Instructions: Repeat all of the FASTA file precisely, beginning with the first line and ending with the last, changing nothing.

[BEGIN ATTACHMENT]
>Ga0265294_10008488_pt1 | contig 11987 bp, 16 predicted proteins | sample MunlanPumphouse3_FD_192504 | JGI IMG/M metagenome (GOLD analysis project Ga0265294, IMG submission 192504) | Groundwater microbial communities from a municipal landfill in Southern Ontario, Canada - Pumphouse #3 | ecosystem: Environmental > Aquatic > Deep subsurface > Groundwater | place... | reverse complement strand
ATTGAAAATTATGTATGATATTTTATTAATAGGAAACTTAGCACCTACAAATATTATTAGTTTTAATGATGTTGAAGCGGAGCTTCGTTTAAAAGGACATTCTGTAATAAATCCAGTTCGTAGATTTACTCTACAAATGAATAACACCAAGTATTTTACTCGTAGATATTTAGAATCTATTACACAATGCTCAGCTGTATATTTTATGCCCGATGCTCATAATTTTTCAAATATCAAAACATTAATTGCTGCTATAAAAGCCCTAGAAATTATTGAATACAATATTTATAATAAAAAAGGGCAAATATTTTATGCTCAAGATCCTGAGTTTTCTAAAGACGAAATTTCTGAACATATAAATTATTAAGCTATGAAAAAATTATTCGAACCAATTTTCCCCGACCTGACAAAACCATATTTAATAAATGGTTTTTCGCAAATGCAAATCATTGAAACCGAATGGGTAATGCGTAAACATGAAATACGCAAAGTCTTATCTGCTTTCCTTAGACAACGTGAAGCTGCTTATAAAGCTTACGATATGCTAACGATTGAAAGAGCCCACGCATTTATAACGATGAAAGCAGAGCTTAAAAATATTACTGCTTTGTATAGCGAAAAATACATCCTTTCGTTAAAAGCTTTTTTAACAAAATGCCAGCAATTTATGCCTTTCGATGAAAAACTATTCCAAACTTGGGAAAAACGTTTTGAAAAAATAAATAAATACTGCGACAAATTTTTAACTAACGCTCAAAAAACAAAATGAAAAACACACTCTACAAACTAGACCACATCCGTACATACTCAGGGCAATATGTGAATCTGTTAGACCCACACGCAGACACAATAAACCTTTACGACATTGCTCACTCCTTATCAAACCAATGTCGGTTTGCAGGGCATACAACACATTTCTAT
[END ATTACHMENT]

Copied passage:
>Ga0265294_10008488_pt1 | contig 11987 bp, 16 predicted proteins | sample MunlanPumphouse3_FD_192504 | JGI IMG/M metagenome (GOLD analysis project Ga0265294, IMG submission 192504) | Groundwater microbial communities from a municipal landfill in Southern Ontario, Canada - Pumphouse #3 | ecosystem: Environmental > Aquatic > Deep subsurface > Groundwater | place... | reverse complement strand
ATTGAAAATTATGTATGATATTTTATTAATAGGAAACTTAGCACCTACAAATATTATTAGTTTTAATGATGTTGAAGCGGAGCTTCGTTTAAAAGGACATTCTGTAATAAATCCAGTTCGTAGATTTACTCTACAAATGAATAACACCAAGTATTTTACTCGTAGATATTTAGAATCTATTACACAATGCTCAGCTGTATATTTTATGCCCGATGCTCATAATTTTTCAAATATCAAAACATTAATTGCTGCTATAAAAGCCCTAGAAATTATTGAATACAATATTTATAATAAAAAAGGGCAAATATTTTATGCTCAAGATCCTGAGTTTTCTAAAGACGAAATTTCTGAACATATAAATTATTAAGCTATGAAAAAATTATTCGAACCAATTTTCCCCGACCTGACAAAACCATATTTAATAAATGGTTTTTCGCAAATGCAAATCATTGAAACCGAATGGGTAATGCGTAAACATGAAATACGCAAAGTCTTATCTGCTTTCCTTAGACAACGTGAAGCTGCTTATAAAGCTTACGATATGCTAACGATTGAAAGAGCCCACGCATTTATAACGATGAAAGCAGAGCTTAAAAATATTACTGCTTTGTATAGCGAAAAATACATCCTTTCGTTAAAAGCTTTTTTAACAAAATGCCAGCAATTTATGCCTTTCGATGAAAAACTATTCCAAACTTGGGAAAAACGTTTTGAAAAAATAAATAAATACTGCGACAAATTTTTAACTAACGCTCAAAAAACAAAATGAAAAACACACTCTACAAACTAGACCACATCCGTACATACTCAGGGCAATATGTGAATCTGTTAGACCCACACGCAGACACAATAAACCTTTACGACATTGCTCACTCCTTATCAAACCAATGTCGGTTTGCAGGGCATACAACACATTTCTAT